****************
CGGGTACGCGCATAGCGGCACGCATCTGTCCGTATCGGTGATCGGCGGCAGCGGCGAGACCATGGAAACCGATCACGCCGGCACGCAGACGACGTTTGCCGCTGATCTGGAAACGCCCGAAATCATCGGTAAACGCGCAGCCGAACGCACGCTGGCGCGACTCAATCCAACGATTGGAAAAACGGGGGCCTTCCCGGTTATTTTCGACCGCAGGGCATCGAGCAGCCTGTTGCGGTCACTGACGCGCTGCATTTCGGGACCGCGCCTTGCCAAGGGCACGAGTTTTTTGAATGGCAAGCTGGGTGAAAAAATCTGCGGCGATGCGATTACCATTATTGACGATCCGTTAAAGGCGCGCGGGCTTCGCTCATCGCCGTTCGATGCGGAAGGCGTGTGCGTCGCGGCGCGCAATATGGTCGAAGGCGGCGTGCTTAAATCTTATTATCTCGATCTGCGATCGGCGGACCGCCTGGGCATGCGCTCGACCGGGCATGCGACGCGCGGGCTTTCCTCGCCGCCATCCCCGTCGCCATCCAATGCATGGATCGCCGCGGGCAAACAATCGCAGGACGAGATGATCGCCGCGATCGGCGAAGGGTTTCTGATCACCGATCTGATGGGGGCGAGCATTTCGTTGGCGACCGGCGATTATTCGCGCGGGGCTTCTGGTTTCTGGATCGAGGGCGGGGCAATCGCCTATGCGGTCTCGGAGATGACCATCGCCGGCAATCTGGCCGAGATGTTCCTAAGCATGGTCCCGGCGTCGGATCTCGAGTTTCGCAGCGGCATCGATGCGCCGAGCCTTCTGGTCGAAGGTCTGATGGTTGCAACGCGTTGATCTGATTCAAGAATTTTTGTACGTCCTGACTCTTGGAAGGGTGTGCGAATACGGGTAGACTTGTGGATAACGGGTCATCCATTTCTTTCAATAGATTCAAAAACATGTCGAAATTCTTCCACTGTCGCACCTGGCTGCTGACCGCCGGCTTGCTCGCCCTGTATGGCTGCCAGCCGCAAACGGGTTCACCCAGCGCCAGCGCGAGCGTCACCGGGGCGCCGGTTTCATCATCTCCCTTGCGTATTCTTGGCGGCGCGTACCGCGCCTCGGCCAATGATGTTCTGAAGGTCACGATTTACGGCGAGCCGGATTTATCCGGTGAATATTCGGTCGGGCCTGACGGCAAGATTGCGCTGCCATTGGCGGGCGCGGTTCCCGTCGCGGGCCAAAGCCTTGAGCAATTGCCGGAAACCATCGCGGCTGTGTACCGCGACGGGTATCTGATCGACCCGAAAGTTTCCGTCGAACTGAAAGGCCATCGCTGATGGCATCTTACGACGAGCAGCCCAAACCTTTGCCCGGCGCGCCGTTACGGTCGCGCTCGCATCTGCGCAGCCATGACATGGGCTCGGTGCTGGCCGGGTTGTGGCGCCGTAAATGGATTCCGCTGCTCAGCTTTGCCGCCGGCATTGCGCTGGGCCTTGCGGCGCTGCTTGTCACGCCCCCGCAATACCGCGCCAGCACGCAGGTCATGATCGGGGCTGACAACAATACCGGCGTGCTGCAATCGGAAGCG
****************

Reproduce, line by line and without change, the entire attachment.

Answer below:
CGGGTACGCGCATAGCGGCACGCATCTGTCCGTATCGGTGATCGGCGGCAGCGGCGAGACCATGGAAACCGATCACGCCGGCACGCAGACGACGTTTGCCGCTGATCTGGAAACGCCCGAAATCATCGGTAAACGCGCAGCCGAACGCACGCTGGCGCGACTCAATCCAACGATTGGAAAAACGGGGGCCTTCCCGGTTATTTTCGACCGCAGGGCATCGAGCAGCCTGTTGCGGTCACTGACGCGCTGCATTTCGGGACCGCGCCTTGCCAAGGGCACGAGTTTTTTGAATGGCAAGCTGGGTGAAAAAATCTGCGGCGATGCGATTACCATTATTGACGATCCGTTAAAGGCGCGCGGGCTTCGCTCATCGCCGTTCGATGCGGAAGGCGTGTGCGTCGCGGCGCGCAATATGGTCGAAGGCGGCGTGCTTAAATCTTATTATCTCGATCTGCGATCGGCGGACCGCCTGGGCATGCGCTCGACCGGGCATGCGACGCGCGGGCTTTCCTCGCCGCCATCCCCGTCGCCATCCAATGCATGGATCGCCGCGGGCAAACAATCGCAGGACGAGATGATCGCCGCGATCGGCGAAGGGTTTCTGATCACCGATCTGATGGGGGCGAGCATTTCGTTGGCGACCGGCGATTATTCGCGCGGGGCTTCTGGTTTCTGGATCGAGGGCGGGGCAATCGCCTATGCGGTCTCGGAGATGACCATCGCCGGCAATCTGGCCGAGATGTTCCTAAGCATGGTCCCGGCGTCGGATCTCGAGTTTCGCAGCGGCATCGATGCGCCGAGCCTTCTGGTCGAAGGTCTGATGGTTGCAACGCGTTGATCTGATTCAAGAATTTTTGTACGTCCTGACTCTTGGAAGGGTGTGCGAATACGGGTAGACTTGTGGATAACGGGTCATCCATTTCTTTCAATAGATTCAAAAACATGTCGAAATTCTTCCACTGTCGCACCTGGCTGCTGACCGCCGGCTTGCTCGCCCTGTATGGCTGCCAGCCGCAAACGGGTTCACCCAGCGCCAGCGCGAGCGTCACCGGGGCGCCGGTTTCATCATCTCCCTTGCGTATTCTTGGCGGCGCGTACCGCGCCTCGGCCAATGATGTTCTGAAGGTCACGATTTACGGCGAGCCGGATTTATCCGGTGAATATTCGGTCGGGCCTGACGGCAAGATTGCGCTGCCATTGGCGGGCGCGGTTCCCGTCGCGGGCCAAAGCCTTGAGCAATTGCCGGAAACCATCGCGGCTGTGTACCGCGACGGGTATCTGATCGACCCGAAAGTTTCCGTCGAACTGAAAGGCCATCGCTGATGGCATCTTACGACGAGCAGCCCAAACCTTTGCCCGGCGCGCCGTTACGGTCGCGCTCGCATCTGCGCAGCCATGACATGGGCTCGGTGCTGGCCGGGTTGTGGCGCCGTAAATGGATTCCGCTGCTCAGCTTTGCCGCCGGCATTGCGCTGGGCCTTGCGGCGCTGCTTGTCACGCCCCCGCAATACCGCGCCAGCACGCAGGTCATGATCGGGGCTGACAACAATACCGGCGTGCTGCAATCGGAAGCG